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Take Off the Gloves: It’s Not The Boob Bashers Vs. The Lactation Snobs

13 Aug

boxing ring“In one corner, we have Fanny Formula-Feeder,

and in the other corner stands Betsy Breast-Feeder.”

Ding, ding, ding!  Who will you bet on? 

Who will get the KO and leave the other walking down the path of shame?

Sounds very corny, I know…but isn’t that what we as moms are doing? 

Duking it out over each other’s pregnancy, birth and parenting decisions?

Technology has enabled us to share our opinions with virtually the whole world.   Perhaps two of the hottest topics of discussion among women of childbearing age all over the world are how you feed your baby and breastfeeding in public.  These may be as common as such topics as your due date, your baby’s gender, and whether or not you will have an epidural.  Moms flock to Facebook pages and groups seeking advice on all their parenting decisions from pregnancy to preschool and beyond.  Unfortunately, there will always be those who seem to cast judgment on moms who choose options that are different from their own.  Often, instead of encountering support, moms come across discouraging comments leaving them confused and unsure of their choices.

Moms who made the decision to formula feed from birth feel they are being judged.

“Why didn’t you at least give breastfeeding a try?”

Moms who made the decision to exclusively breastfeed from birth feel they are being judged.

“You know you’ll get less sleep.  Your baby will just use you as a pacifier.”

Moms who tried breastfeeding and then switched to formula feel they are being judged.

“Breastfeeding was tough for me in the beginning, too.  But we hung in there and made it work.”

Moms who choose baby-led weaning feel they are being judged.

“You haven’t weaned that baby yet?  There aren’t any benefits past a year.”

Moms who decide to pump exclusively and feed breastmilk in a bottle feel like they are being judged.

“Bottle feeding breastmilk isn’t the same.  Babies don’t bond with moms the same way that babies fed at the breast do.”

Moms who decide to cover up while nursing in public are judged. 

“Covering up sends the message that it’s not appropriate to nurse uncovered.”

Moms who decide not to cover up while nursing in public are being judged.

“No one wants to see exposed breasts in public; cover up.” or “Can I show you a more private place to feed your baby?”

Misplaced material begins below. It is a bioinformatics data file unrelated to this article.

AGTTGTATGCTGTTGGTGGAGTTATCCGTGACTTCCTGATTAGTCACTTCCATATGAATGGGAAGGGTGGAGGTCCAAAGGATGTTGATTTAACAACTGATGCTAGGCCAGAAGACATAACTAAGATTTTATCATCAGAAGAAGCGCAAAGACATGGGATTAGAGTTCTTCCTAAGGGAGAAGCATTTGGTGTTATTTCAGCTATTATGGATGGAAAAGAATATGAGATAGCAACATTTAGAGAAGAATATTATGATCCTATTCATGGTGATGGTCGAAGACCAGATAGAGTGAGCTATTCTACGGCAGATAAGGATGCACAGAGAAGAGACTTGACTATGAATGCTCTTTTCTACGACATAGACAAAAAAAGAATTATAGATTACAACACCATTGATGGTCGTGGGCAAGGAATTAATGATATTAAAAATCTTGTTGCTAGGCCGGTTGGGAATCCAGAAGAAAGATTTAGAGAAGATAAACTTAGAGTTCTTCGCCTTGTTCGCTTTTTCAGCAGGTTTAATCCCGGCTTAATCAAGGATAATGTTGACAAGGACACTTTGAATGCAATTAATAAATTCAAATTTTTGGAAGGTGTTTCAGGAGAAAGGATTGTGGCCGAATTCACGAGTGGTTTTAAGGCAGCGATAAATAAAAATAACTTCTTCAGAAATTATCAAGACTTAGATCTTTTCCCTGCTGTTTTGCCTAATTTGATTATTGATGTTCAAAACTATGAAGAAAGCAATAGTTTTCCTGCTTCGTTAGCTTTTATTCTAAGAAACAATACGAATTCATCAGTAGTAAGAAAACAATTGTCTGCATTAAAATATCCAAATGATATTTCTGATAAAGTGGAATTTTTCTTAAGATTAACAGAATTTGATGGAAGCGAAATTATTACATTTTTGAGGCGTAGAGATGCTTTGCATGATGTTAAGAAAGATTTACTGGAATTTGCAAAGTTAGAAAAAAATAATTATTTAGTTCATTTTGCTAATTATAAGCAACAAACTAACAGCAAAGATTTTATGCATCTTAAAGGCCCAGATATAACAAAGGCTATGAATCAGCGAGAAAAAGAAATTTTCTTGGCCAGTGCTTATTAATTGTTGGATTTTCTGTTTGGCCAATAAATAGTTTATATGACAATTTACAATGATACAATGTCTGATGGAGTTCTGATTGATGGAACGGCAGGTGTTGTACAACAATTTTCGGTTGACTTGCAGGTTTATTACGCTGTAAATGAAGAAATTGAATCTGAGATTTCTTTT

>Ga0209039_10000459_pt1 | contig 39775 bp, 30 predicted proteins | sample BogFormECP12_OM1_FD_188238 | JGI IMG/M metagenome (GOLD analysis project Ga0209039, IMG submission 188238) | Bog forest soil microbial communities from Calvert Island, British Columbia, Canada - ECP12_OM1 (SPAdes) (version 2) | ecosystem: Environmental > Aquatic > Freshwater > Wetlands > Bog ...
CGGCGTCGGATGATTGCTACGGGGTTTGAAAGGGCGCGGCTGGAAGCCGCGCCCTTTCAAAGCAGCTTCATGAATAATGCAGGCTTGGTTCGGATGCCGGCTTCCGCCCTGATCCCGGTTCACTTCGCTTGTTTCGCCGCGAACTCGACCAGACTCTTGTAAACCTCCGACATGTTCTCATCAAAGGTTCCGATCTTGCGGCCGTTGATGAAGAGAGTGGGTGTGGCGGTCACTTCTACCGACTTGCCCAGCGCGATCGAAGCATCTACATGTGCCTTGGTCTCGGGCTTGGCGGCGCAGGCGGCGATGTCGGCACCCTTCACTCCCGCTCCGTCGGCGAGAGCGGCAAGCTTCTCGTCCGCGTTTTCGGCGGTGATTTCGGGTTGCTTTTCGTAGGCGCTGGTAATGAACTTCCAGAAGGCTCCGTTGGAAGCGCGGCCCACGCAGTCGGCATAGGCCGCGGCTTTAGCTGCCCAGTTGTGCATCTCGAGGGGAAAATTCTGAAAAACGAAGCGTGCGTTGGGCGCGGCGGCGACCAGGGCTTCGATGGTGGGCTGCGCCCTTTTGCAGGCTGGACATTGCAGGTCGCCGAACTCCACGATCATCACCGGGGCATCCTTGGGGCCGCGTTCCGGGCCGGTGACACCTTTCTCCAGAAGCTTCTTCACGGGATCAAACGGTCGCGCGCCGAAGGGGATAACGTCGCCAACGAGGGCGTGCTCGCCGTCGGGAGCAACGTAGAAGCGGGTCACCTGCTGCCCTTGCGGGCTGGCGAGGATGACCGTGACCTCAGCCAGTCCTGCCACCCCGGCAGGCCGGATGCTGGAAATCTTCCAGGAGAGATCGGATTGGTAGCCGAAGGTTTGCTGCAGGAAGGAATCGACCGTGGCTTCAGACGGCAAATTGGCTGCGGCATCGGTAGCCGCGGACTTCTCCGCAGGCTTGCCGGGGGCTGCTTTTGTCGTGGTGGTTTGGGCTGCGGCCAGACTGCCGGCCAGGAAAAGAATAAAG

Regardless of whether statements made are fact or not, words, spoken and/or written, can have an enormous impact.  “Well, we have the choice whether or not to be offended and can choose to ignore,” you say; however, first-time moms early in their experience are vulnerable and may be teetering on the edge.  Confidence levels are shot, decisions are second-guessed.  They may hole up in their homes to avoid scrutiny and depend on the internet for socializing. ( I wonder if there may be a correlation here between isolation and post-partum depression?)

I don’t believe comments are made maliciously.  Often moms are simply voicing their struggles, seeking to justify their decisions, and looking for support without condition.

How a mom feeds her baby is a personal decision.  Isn’t that what our culture encourages?  Choice?  You don’t know the whole picture.  You can’t see the whole picture on social media sites like Facebook.

Bay Area Breastfeeding & Education wholeheartedly supports breastfeeding as nature’s way…what our bodies are made to do.  But we aren’t the momma, and the baby is not ours.  Leah and I are advocates for more moms breastfeeding and more babies getting breastmilk; however, we work for the whole family and moms and their goals.  Our practice is evidenced based, and we provide accurate information.  It is then up to the mom to make the choice.  The BABEs pride ourselves in meeting moms where they are on the breastfeeding spectrum.  It doesn’t have to be all or nothing.  There will be be no judgment cast on moms who decide to exclusively breastfeed or exclusively pump and bottle feed breastmilk or moms who breastfeed part-time and formula feed to meet baby’s need or moms who formula feed exclusively.

So, are you a boob basher or a lactation snob?  Strive to be a Mommy Advocate instead:

                       

Respect other moms’ choices.

Realize that words can make an impact.

Provide support to all fellow moms regardless of their decisions.

Be confident in your decisions.

Realize you are making the best choice for yourself and your whole family.